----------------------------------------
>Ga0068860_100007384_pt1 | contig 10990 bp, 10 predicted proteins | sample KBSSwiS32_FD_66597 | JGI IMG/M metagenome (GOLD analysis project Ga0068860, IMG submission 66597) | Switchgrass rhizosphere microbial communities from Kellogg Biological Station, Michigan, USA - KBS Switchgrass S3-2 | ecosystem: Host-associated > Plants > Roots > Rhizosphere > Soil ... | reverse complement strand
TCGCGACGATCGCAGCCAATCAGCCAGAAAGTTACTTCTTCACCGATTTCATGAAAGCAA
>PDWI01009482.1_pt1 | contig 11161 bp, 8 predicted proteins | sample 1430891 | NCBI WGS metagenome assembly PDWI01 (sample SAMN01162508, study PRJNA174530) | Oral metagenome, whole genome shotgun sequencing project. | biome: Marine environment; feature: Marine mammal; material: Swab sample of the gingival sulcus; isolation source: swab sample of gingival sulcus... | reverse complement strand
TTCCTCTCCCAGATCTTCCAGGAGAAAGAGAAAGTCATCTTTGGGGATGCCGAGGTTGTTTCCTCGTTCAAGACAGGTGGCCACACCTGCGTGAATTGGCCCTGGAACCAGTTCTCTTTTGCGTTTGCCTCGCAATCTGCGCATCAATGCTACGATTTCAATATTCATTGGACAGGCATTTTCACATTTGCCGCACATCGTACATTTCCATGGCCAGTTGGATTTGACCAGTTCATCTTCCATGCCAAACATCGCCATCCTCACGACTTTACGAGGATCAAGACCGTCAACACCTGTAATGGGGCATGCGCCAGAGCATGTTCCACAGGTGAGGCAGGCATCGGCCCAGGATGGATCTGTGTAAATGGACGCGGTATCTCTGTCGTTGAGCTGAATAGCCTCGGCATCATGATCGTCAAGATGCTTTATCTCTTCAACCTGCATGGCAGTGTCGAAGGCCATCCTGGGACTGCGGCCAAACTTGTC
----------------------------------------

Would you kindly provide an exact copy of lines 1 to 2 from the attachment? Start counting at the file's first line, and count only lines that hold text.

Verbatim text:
>Ga0068860_100007384_pt1 | contig 10990 bp, 10 predicted proteins | sample KBSSwiS32_FD_66597 | JGI IMG/M metagenome (GOLD analysis project Ga0068860, IMG submission 66597) | Switchgrass rhizosphere microbial communities from Kellogg Biological Station, Michigan, USA - KBS Switchgrass S3-2 | ecosystem: Host-associated > Plants > Roots > Rhizosphere > Soil ... | reverse complement strand
TCGCGACGATCGCAGCCAATCAGCCAGAAAGTTACTTCTTCACCGATTTCATGAAAGCAA